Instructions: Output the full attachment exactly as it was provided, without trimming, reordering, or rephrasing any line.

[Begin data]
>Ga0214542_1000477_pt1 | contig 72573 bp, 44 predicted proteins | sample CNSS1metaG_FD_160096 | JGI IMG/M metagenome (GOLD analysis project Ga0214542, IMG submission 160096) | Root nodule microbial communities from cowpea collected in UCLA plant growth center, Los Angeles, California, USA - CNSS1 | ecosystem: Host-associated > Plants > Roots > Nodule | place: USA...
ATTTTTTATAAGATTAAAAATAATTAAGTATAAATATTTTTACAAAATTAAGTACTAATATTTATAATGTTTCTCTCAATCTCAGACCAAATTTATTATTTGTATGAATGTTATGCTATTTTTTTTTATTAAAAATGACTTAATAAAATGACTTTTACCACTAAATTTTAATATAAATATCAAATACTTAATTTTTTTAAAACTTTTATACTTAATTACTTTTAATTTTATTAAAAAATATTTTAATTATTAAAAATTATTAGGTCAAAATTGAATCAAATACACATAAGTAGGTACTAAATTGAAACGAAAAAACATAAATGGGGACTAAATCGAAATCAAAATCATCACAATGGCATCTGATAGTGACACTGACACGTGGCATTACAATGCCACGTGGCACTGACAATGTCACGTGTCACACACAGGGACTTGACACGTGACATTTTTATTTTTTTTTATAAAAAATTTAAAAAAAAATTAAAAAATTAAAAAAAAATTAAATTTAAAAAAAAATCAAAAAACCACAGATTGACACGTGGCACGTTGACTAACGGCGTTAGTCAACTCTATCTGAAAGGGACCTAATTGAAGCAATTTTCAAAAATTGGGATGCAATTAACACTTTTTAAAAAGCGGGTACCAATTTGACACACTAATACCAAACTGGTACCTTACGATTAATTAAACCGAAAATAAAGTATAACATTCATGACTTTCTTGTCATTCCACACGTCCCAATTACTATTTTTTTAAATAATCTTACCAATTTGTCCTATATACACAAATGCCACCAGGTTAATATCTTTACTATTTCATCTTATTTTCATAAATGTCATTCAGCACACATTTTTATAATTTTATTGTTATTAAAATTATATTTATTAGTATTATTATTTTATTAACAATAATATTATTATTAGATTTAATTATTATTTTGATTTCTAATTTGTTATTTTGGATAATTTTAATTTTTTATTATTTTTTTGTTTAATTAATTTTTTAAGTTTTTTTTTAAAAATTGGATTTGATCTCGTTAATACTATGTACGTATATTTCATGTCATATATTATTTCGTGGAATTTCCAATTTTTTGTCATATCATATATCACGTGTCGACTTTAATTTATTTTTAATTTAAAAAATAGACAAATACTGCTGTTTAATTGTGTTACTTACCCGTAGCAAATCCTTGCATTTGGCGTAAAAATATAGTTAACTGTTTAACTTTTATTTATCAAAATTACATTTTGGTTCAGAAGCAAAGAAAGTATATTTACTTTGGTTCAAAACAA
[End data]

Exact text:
>Ga0214542_1000477_pt1 | contig 72573 bp, 44 predicted proteins | sample CNSS1metaG_FD_160096 | JGI IMG/M metagenome (GOLD analysis project Ga0214542, IMG submission 160096) | Root nodule microbial communities from cowpea collected in UCLA plant growth center, Los Angeles, California, USA - CNSS1 | ecosystem: Host-associated > Plants > Roots > Nodule | place: USA...
ATTTTTTATAAGATTAAAAATAATTAAGTATAAATATTTTTACAAAATTAAGTACTAATATTTATAATGTTTCTCTCAATCTCAGACCAAATTTATTATTTGTATGAATGTTATGCTATTTTTTTTTATTAAAAATGACTTAATAAAATGACTTTTACCACTAAATTTTAATATAAATATCAAATACTTAATTTTTTTAAAACTTTTATACTTAATTACTTTTAATTTTATTAAAAAATATTTTAATTATTAAAAATTATTAGGTCAAAATTGAATCAAATACACATAAGTAGGTACTAAATTGAAACGAAAAAACATAAATGGGGACTAAATCGAAATCAAAATCATCACAATGGCATCTGATAGTGACACTGACACGTGGCATTACAATGCCACGTGGCACTGACAATGTCACGTGTCACACACAGGGACTTGACACGTGACATTTTTATTTTTTTTTATAAAAAATTTAAAAAAAAATTAAAAAATTAAAAAAAAATTAAATTTAAAAAAAAATCAAAAAACCACAGATTGACACGTGGCACGTTGACTAACGGCGTTAGTCAACTCTATCTGAAAGGGACCTAATTGAAGCAATTTTCAAAAATTGGGATGCAATTAACACTTTTTAAAAAGCGGGTACCAATTTGACACACTAATACCAAACTGGTACCTTACGATTAATTAAACCGAAAATAAAGTATAACATTCATGACTTTCTTGTCATTCCACACGTCCCAATTACTATTTTTTTAAATAATCTTACCAATTTGTCCTATATACACAAATGCCACCAGGTTAATATCTTTACTATTTCATCTTATTTTCATAAATGTCATTCAGCACACATTTTTATAATTTTATTGTTATTAAAATTATATTTATTAGTATTATTATTTTATTAACAATAATATTATTATTAGATTTAATTATTATTTTGATTTCTAATTTGTTATTTTGGATAATTTTAATTTTTTATTATTTTTTTGTTTAATTAATTTTTTAAGTTTTTTTTTAAAAATTGGATTTGATCTCGTTAATACTATGTACGTATATTTCATGTCATATATTATTTCGTGGAATTTCCAATTTTTTGTCATATCATATATCACGTGTCGACTTTAATTTATTTTTAATTTAAAAAATAGACAAATACTGCTGTTTAATTGTGTTACTTACCCGTAGCAAATCCTTGCATTTGGCGTAAAAATATAGTTAACTGTTTAACTTTTATTTATCAAAATTACATTTTGGTTCAGAAGCAAAGAAAGTATATTTACTTTGGTTCAAAACAA